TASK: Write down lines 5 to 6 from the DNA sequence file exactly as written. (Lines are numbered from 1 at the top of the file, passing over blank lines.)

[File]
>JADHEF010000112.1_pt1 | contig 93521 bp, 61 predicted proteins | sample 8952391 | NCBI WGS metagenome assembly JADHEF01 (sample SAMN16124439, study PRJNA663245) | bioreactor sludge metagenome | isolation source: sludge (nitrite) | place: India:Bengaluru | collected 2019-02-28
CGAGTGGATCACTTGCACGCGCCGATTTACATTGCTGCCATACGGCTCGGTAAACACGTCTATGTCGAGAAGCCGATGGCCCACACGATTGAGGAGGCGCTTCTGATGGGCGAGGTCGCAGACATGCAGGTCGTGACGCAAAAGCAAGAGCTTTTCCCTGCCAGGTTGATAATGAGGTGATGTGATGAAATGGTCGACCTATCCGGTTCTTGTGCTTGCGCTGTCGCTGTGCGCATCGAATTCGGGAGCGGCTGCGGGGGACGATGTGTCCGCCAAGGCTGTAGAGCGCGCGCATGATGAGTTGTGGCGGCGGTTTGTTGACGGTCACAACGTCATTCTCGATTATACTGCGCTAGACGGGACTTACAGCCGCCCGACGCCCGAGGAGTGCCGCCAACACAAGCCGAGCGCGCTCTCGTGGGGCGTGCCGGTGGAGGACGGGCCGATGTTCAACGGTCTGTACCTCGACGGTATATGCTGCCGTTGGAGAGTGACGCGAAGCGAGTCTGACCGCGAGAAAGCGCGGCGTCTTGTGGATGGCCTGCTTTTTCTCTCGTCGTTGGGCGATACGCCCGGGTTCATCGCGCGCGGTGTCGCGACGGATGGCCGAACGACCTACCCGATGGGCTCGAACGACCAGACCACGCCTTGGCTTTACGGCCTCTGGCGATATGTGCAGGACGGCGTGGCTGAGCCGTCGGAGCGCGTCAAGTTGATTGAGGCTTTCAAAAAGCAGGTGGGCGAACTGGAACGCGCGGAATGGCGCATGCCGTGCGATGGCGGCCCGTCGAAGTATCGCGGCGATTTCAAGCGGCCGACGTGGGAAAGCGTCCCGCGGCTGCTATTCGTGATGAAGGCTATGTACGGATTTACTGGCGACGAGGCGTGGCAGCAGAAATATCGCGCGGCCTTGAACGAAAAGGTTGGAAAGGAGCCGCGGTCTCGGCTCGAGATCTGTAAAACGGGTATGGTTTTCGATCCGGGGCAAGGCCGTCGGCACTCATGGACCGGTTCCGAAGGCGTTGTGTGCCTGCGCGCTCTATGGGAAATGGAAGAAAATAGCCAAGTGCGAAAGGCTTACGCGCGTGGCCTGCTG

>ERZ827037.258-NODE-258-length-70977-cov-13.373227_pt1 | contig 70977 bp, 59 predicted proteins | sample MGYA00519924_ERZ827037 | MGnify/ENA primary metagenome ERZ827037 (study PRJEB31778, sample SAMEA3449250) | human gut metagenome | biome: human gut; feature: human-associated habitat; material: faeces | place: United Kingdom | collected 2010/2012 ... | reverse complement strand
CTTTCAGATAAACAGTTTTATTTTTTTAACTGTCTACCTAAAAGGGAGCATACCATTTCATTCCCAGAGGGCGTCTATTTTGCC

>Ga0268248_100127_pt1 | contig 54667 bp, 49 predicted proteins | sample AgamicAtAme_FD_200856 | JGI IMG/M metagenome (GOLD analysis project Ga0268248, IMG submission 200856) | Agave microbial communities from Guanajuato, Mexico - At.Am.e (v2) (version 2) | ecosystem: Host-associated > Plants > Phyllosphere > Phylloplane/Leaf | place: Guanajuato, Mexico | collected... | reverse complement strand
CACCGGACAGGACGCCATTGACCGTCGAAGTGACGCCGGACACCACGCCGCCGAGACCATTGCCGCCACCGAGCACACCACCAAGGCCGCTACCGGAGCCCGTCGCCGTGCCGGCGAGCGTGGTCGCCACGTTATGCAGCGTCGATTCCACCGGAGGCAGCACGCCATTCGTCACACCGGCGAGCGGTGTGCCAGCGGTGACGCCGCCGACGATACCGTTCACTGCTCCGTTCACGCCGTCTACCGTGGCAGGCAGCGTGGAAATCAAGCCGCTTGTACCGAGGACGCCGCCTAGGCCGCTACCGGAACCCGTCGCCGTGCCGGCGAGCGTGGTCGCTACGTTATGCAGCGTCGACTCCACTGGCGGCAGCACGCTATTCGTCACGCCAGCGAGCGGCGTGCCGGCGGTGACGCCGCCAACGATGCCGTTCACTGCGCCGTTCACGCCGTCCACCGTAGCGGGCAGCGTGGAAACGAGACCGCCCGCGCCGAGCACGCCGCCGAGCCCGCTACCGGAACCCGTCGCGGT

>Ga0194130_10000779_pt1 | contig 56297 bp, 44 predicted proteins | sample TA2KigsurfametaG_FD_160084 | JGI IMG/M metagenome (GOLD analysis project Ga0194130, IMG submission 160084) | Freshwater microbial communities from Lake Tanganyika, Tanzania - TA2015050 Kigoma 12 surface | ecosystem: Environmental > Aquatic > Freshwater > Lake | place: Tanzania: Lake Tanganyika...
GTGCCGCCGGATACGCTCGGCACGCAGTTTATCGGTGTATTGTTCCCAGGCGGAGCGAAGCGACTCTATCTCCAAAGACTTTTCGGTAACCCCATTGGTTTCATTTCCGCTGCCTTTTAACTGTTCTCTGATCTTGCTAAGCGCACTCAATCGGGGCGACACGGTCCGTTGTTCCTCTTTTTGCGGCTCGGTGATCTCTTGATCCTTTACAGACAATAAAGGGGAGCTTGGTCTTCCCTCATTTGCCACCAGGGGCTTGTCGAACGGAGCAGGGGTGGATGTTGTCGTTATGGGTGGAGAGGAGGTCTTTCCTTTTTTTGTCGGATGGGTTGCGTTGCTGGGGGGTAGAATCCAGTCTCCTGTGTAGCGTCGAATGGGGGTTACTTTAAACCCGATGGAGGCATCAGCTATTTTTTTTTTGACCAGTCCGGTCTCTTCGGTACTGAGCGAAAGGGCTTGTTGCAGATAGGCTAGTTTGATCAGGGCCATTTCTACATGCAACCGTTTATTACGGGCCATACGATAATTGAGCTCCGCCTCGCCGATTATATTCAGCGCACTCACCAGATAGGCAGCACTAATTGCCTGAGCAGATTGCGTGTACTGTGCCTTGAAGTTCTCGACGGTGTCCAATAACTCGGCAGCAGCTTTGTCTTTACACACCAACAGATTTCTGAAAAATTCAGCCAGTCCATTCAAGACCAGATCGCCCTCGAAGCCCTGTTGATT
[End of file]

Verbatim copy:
>Ga0268248_100127_pt1 | contig 54667 bp, 49 predicted proteins | sample AgamicAtAme_FD_200856 | JGI IMG/M metagenome (GOLD analysis project Ga0268248, IMG submission 200856) | Agave microbial communities from Guanajuato, Mexico - At.Am.e (v2) (version 2) | ecosystem: Host-associated > Plants > Phyllosphere > Phylloplane/Leaf | place: Guanajuato, Mexico | collected... | reverse complement strand
CACCGGACAGGACGCCATTGACCGTCGAAGTGACGCCGGACACCACGCCGCCGAGACCATTGCCGCCACCGAGCACACCACCAAGGCCGCTACCGGAGCCCGTCGCCGTGCCGGCGAGCGTGGTCGCCACGTTATGCAGCGTCGATTCCACCGGAGGCAGCACGCCATTCGTCACACCGGCGAGCGGTGTGCCAGCGGTGACGCCGCCGACGATACCGTTCACTGCTCCGTTCACGCCGTCTACCGTGGCAGGCAGCGTGGAAATCAAGCCGCTTGTACCGAGGACGCCGCCTAGGCCGCTACCGGAACCCGTCGCCGTGCCGGCGAGCGTGGTCGCTACGTTATGCAGCGTCGACTCCACTGGCGGCAGCACGCTATTCGTCACGCCAGCGAGCGGCGTGCCGGCGGTGACGCCGCCAACGATGCCGTTCACTGCGCCGTTCACGCCGTCCACCGTAGCGGGCAGCGTGGAAACGAGACCGCCCGCGCCGAGCACGCCGCCGAGCCCGCTACCGGAACCCGTCGCGGT